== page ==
Women In Music Launch Nigerian Chapter to Empower Nigerian Female Musicians 

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In February, Women In Music (WIM) wrote a love letter to the Nigerian music industry. The non-profit organization launched its Nigerian chapter, which intends to cater to Nigerian female musicians and creatives. In line with its overarching mission, the newly launched chapter wants to provide up-and-coming Nigerian musicians and creatives a supportive network, visibility for their talents, musical education, funding, and career opportunities. WIM aims to advance female creatives and entrench gender equality in a Nigerian music industry that’s predominantly a boys’ club.

Its newly launched Nigerian branch is its second African chapter — its first was established in South Africa in 2020. WIM has over 25 chapters across the globe, in the United States, Canada, Japan, and elsewhere. It has previously partnered with top-crust companies, including TuneCore, Amazon Music, TikTok, and ASCAP.

Despite its 35 years of existence (it was established in New York in 1985), it has only just touched Nigerian shores. WIM co-founder and singer-producer, Eony Ugorji, believes that the ongoing large-scale export of Nigerian pop music makes 2022 the “perfect moment” for WIM’s arrival.

Including Ugorji, WIM’s committee chair members are Stephanie Adamu, Chioma Onuchukwu, Stepney Bassey, Aibee Abidoye, and Tosin Sorinola. It was Ugorji and Adamu, however, whom I interviewed, to learn in detail what Women In Music wishes to achieve with its Nigerian chapter, the latter of the mentioned women the Vice-Chair for Marketing and Communications at WIM.

 

What are your organization’s goals and what purpose will the new Nigerian chapter serve?

Ugorji: Our core mission is to advance, empower, educate, and create opportunities for women in the music industry. We want to create an industry that’s very supportive of women. Not just musicians, but women in the creative arts in general. To this end, we will put together workshops, seminars, etc.

Adamu: This is something we’ve been doing in our other chapters, and what we want to do now in the Nigerian music scene. I think it’s amazing because this is the organization that’s been long anticipated in the Nigerian music space.

Why did it take so long for WIM to turn its lens towards Nigeria? Why now?

Ugorji: It’s been something that’s been long coming. I feel like now was a perfect time, because as we all know the Nigerian music industry is really thriving globally. And considering that Nigeria is the most populous African nation, and also because many of the key music advocates in Africa come from Nigeria. So it couldn’t be delayed any longer. And also considering that we now have many female artists coming up and doing really well.

What challenges faced by women in the Nigerian music industry have WIM recognized?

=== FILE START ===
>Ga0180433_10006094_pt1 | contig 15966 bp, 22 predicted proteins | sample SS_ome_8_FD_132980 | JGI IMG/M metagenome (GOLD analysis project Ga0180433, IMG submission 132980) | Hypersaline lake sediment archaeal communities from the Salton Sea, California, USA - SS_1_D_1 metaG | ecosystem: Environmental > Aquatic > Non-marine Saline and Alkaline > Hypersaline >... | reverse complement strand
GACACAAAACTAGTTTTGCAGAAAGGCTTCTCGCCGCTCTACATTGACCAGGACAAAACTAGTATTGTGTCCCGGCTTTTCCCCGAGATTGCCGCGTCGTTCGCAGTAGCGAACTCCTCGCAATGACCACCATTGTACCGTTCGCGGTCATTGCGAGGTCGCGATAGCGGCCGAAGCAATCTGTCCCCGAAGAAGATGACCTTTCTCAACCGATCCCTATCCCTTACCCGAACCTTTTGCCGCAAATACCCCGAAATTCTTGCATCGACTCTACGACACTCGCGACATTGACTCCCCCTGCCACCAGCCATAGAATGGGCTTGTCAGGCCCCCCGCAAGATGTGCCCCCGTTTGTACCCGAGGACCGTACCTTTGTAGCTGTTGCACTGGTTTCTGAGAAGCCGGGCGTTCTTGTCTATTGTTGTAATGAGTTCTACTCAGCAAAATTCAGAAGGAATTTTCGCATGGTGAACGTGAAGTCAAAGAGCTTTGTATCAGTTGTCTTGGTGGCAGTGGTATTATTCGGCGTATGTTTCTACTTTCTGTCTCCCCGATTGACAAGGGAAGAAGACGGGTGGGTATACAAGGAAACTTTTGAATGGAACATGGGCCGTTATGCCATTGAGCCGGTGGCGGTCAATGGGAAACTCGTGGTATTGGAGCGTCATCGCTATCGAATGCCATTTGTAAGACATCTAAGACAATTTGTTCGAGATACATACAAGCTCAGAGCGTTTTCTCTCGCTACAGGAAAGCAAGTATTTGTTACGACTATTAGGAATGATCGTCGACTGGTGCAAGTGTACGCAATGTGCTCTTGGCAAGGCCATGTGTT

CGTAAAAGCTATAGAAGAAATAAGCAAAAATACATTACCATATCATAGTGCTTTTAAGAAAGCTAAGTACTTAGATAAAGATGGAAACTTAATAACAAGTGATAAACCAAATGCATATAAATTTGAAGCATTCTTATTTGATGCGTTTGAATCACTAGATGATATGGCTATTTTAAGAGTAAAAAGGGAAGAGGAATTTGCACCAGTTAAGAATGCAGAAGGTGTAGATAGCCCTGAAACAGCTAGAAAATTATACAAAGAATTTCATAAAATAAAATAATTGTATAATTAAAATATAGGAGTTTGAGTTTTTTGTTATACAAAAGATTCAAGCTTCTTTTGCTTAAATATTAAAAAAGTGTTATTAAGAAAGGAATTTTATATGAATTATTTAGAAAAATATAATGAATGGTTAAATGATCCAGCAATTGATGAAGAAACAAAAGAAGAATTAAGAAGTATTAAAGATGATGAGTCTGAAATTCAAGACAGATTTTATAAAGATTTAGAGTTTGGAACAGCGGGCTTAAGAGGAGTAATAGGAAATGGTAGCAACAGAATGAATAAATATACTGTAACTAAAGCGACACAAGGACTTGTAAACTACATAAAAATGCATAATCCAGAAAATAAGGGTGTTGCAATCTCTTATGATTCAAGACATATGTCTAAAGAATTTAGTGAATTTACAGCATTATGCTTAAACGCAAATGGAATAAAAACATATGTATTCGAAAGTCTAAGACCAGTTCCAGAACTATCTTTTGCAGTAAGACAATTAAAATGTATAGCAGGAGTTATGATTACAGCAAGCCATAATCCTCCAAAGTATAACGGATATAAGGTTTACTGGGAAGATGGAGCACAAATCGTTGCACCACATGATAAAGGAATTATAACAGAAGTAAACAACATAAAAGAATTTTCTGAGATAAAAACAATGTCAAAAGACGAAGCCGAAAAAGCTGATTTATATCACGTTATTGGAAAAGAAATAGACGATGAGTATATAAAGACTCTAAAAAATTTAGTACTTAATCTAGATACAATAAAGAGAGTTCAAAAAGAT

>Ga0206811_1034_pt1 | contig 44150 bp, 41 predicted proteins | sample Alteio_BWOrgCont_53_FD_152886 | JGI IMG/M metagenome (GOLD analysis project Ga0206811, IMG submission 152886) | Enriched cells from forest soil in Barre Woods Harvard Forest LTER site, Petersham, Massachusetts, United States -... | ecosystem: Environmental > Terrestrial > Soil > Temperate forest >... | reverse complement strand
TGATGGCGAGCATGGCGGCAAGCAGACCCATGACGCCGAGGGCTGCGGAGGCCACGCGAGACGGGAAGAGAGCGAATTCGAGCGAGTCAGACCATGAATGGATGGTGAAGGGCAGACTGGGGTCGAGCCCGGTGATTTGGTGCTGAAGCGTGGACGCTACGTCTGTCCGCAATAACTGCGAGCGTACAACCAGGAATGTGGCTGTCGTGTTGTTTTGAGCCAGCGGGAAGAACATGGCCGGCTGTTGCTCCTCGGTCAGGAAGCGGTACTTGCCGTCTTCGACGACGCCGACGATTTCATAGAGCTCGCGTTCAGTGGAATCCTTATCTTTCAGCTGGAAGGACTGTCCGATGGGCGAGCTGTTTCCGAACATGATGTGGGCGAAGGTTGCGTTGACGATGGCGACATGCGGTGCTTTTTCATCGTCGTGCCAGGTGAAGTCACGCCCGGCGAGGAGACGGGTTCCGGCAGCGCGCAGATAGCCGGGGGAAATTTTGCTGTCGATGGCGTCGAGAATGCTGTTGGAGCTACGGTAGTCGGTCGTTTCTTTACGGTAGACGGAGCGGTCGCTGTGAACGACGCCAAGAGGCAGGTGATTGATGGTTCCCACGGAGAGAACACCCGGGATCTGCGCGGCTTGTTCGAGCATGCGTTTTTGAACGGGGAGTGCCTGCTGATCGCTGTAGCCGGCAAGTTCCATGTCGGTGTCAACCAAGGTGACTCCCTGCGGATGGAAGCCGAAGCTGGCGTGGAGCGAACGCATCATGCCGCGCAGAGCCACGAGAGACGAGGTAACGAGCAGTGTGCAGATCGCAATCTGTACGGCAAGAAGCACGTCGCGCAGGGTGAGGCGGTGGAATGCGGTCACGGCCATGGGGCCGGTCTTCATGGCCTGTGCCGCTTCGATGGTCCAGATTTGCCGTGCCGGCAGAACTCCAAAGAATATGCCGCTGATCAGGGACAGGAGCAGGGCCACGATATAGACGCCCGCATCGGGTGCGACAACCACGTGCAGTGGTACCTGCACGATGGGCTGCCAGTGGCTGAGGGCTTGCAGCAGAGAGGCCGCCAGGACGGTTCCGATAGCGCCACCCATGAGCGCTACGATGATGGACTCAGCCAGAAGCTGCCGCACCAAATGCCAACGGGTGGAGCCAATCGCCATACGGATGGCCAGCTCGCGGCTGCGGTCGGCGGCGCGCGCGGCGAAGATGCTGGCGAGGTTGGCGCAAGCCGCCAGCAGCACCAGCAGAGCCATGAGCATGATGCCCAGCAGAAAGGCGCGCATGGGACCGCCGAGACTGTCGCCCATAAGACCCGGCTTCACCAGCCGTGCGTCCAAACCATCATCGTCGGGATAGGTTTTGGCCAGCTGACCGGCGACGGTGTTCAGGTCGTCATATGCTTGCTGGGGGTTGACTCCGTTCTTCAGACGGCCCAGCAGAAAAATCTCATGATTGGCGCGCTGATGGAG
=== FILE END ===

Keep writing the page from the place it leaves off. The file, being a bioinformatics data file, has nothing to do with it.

Adamu: There’s always the issue of sexual harassment, and this is everywhere. Not just in the music industry. There’s also the issue of funding and that, female musicians here don’t get as much recognition as their male counterparts. WIM is trying to provide a network for these women and show them that they don’t have to rely on men.

Ugorji: We are also trying to resolve the male domination in the industry. You see a record label with five male artists but only one female; award shows award more male musicians than females. This results in a sort of competition among the females, as they fight to have the sole spot. We are trying to break that bias. It’s not going to happen overnight. But we believe that it’s going to change. We are about bringing certain conversations to the forefront.

How will you provide funding to Nigerian female artists?

Ugorji: We’ll provide funding schemes and work with key organizations in the industry to raise funds.

Is owning record labels part of WIM’s intentions?

Ugorji: The possibilities are endless. It’s likely to be more about partnering with record labels and organizations to help up-and-coming artists, and also creatives, female record labels, etc.

Are there specific kinds of female musicians in mind or will WIM focus on those whose genre and talents are likely to be profitable?

Adamu: It’s open to everybody in terms of resources. There’s no bias. We are not here to make a profit. We aren’t selling the artists; we are just here to provide the resources that they don’t normally have reach to, so they use them in bettering their craft.

What is the long-term impact that you want WIM to have on the Nigerian musical landscape?

Ugorji: Creating an industry that’s very accommodating and understanding of women, creating more diversity for female musicians (in terms of diversifying peoples’ expectations of how a female artist should be. One artist can choose to be a tomboy; the other can choose to be sexy. When I say diversity, I mean encouraging and supporting difference.), create an industry where women are being awarded and recognized no matter the role you’re playing (manager, female songwriter) – such as having a female award show for instance, similar to the Women In Music Show hosted in the U.S. The Headies, despite its virtues, is still very male-dominated. Having events, where especially female artists, can put up a show and be celebrated. Encourage conversations: about sexual harassment, women supporting women (female collaborations, in music), and mental health.

Adamu: Music has the power to do incredible good and women in our industry have the passion and drive to lead others by example. Connecting and collaborating is what will make Women in Music Nigeria a unique and thoughtful creative hub.

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